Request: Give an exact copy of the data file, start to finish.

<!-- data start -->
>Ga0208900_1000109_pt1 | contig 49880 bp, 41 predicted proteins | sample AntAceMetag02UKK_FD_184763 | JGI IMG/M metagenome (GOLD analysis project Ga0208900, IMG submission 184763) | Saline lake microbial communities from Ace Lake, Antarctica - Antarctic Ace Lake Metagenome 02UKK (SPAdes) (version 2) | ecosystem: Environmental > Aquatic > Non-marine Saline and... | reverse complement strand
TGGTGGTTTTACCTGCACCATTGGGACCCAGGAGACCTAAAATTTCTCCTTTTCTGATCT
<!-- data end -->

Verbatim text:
>Ga0208900_1000109_pt1 | contig 49880 bp, 41 predicted proteins | sample AntAceMetag02UKK_FD_184763 | JGI IMG/M metagenome (GOLD analysis project Ga0208900, IMG submission 184763) | Saline lake microbial communities from Ace Lake, Antarctica - Antarctic Ace Lake Metagenome 02UKK (SPAdes) (version 2) | ecosystem: Environmental > Aquatic > Non-marine Saline and... | reverse complement strand
TGGTGGTTTTACCTGCACCATTGGGACCCAGGAGACCTAAAATTTCTCCTTTTCTGATCT